August 20, 2014

Colorado Court of Appeals: Substantial Compliance with Notice Provisions Sufficient for Hospital to Enforce Lien

The Colorado Court of Appeals issued its opinion in Wainscott v. Centura Health Corporation on Thursday, August 14, 2014.

Auto Accident—Hospital Lien Statute—Notice—Substantial Compliance—Colorado Consumer Protection Act—Fraudulent Concealment.

Donald Wainscott was injured in an auto accident caused by third parties (tortfeasors). He received treatment at St. Anthony Central Hospital, which is managed and operated by Centura Health Corporation. To secure payment of these medical expenses, Centura asserted a statutory hospital lien against any settlement or judgment that Donald Wainscott might receive as a result of the accident. The trial court declared that Centura’s failure to strictly comply with the hospital lien statute rendered its lien unenforceable.

On appeal, Centura argued that it substantially complied with the hospital lien statute and that the trial court erred in finding the lien was unenforceable. Because minor filing and notice deficiencies should not invalidate an otherwise valid hospital lien, substantial compliance may be sufficient to satisfy the filing and notice provisions of Colorado’s hospital lien statute. A lienholder substantially complies when it satisfies the statute’s purposes through timely actual notice of the lien to those against whom the lienholder attempts to enforce the lien. Because Centura did identify and serve the tortfeasors’ insurer and Donald Wainscott, Centura substantially complied with the hospital lien statute and the trial court erred in finding the lien was not enforceable.

On cross-appeal, the Wainscotts contended that the district court erroneously dismissed their Colorado Consumer Protection Act (CCPA) and fraudulent concealment claims under CRCP 12(b)(5) for failure to state a claim on which relief can be granted. The basis of the Wainscotts’ CCPA claim was an injury resulting from Centura’s failure to bill Medicare. However, during the period of time in question, Centura was required to refrain from billing Medicare and to seek payment from the tortfeasors’ liability insurer. Thereafter, it had the option of billing Medicare. Centura’s failure to advise the Wainscotts that it was obeying the law did not constitute a deceptive or unfair trade practice. Further, Centura did not have a duty to disclose that it planned to pursue payment from the tortfeasors or their insurer.Accordingly, the district court properly dismissed the CCPA and fraudulent concealment claims.

The district court’s dismissal of the Wainscotts’ CCPA and fraudulent concealment claims was affirmed. The summary judgment as to the Wainscotts’ declaratory action to determine the validity of Centura’s hospital lien was reversed. The case was remanded for further proceedings to determine whether the amount of Centura’s asserted lien represents “reasonable and necessary charges” under CRS § 38-27-101.

Summary and full case available here, courtesy of The Colorado Lawyer.

Colorado Court of Appeals: Constitutional Right to Counsel Applies at All Critical Stages of Criminal Proceeding

The Colorado Court of Appeals issued its opinion in People v. Fritts on Thursday, August 14, 2014.

Sexual Assault—Child—Sentence—Consecutive—Right to Counsel—Crim.P. 35(a).

Defendant was charged with sixteen counts of sexual assault-related offenses based on allegations that he molested his minor stepdaughter. In 2000, in exchange for dismissal of the remainder of the charges, defendant pleaded guilty to two counts of sexual assault on a child by one in a position of trust. Defendant was sentenced to two concurrent sentences of twenty years to life. Defendant later filed a Crim.P. 35(a) motion to correct an illegal sentence. After a hearing, the court sentenced defendant to two consecutive sentences of ten years to life.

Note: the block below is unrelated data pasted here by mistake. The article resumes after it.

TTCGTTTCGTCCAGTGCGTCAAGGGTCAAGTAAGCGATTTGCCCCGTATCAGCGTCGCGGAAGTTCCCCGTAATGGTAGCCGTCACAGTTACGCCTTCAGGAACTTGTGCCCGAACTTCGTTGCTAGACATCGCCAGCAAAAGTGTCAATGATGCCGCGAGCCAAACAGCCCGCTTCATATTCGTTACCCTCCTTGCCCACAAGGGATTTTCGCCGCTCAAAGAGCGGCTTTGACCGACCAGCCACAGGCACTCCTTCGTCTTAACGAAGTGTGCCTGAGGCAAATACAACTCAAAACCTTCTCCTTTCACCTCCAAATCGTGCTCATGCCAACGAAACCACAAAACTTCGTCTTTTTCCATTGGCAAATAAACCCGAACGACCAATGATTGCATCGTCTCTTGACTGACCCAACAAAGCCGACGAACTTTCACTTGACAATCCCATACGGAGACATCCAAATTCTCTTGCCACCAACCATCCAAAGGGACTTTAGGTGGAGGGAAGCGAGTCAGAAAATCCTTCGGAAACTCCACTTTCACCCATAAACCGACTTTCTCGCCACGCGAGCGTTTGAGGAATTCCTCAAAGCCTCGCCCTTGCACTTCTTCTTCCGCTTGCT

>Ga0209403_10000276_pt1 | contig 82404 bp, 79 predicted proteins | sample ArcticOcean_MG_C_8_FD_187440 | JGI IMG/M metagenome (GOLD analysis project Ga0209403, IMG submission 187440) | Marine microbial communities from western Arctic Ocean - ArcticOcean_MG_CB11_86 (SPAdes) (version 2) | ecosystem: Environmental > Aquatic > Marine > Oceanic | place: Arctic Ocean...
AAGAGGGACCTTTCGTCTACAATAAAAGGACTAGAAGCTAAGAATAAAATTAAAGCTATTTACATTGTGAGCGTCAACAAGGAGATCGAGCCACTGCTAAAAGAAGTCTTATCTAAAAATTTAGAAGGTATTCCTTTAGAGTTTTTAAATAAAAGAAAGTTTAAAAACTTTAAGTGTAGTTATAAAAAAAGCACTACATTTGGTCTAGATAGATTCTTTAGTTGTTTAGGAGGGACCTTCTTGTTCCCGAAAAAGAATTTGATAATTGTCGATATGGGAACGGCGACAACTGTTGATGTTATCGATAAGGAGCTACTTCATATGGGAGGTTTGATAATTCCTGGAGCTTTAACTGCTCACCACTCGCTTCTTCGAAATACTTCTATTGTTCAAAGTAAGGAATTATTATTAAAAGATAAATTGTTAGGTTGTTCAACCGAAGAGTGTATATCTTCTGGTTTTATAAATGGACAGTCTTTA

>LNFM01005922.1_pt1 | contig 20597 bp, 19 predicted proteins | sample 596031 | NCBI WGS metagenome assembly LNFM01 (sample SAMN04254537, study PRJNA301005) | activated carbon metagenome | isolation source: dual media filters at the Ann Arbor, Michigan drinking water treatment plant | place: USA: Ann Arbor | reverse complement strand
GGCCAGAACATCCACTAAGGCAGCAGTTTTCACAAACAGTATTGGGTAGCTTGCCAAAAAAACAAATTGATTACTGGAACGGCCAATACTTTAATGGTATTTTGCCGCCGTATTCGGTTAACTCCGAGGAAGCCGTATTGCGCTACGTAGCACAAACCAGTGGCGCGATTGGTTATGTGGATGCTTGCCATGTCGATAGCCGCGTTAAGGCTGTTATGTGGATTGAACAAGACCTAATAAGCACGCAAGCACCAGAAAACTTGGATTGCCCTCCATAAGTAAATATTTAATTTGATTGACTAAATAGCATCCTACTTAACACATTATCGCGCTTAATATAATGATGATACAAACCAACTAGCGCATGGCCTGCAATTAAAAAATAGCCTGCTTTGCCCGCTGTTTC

On appeal, defendant argued that the post-conviction court erred in holding that a defendant has no constitutional or statutory right to appointed counsel at a resentencing hearing occasioned by a successful Crim.P. 35(a) motion. Here, although defendant had a right to appointed counsel because the motion involved resentencing and the court erred in ruling otherwise, the error was harmless beyond a reasonable doubt because defendant was represented by privately retained counsel at the resentencing hearing.

Defendant also argued that the consecutive sentences imposed by the post-conviction court on resentencing were unconstitutional and illegal. However, the aggregate sentence imposed on resentencing was not harsher than defendant’s original sentence. Further, the record supports the court’s finding that two factually distinct offenses occurred. Therefore, the post-conviction court did not abuse its discretion by imposing consecutive sentences, and the consecutive sentences imposed on resentencing did not deprive defendant of due process of law. In addition, defendant’s rights against double jeopardy were not violated. The sentences were affirmed.

Summary and full case available here, courtesy of The Colorado Lawyer.

Tenth Circuit: Newly Discovered Evidence of Actual Innocence Tolls Time Period for Filing Habeas Claims

The Tenth Circuit Court of Appeals issued its opinion in Doe v. Jones on Tuesday, August 12, 2014.

John Doe, a federal prisoner, was convicted of first-degree murder in Oklahoma and sentenced to life without parole. He was separately convicted in federal court of bank robbery, which took place in connection with the Oklahoma murder. His direct appeal to the murder conviction was unsuccessful and he did not appeal further or file a habeas petition in federal court. While serving the federal life sentence in Texas, he was convicted of murdering a fellow inmate and sentenced to death.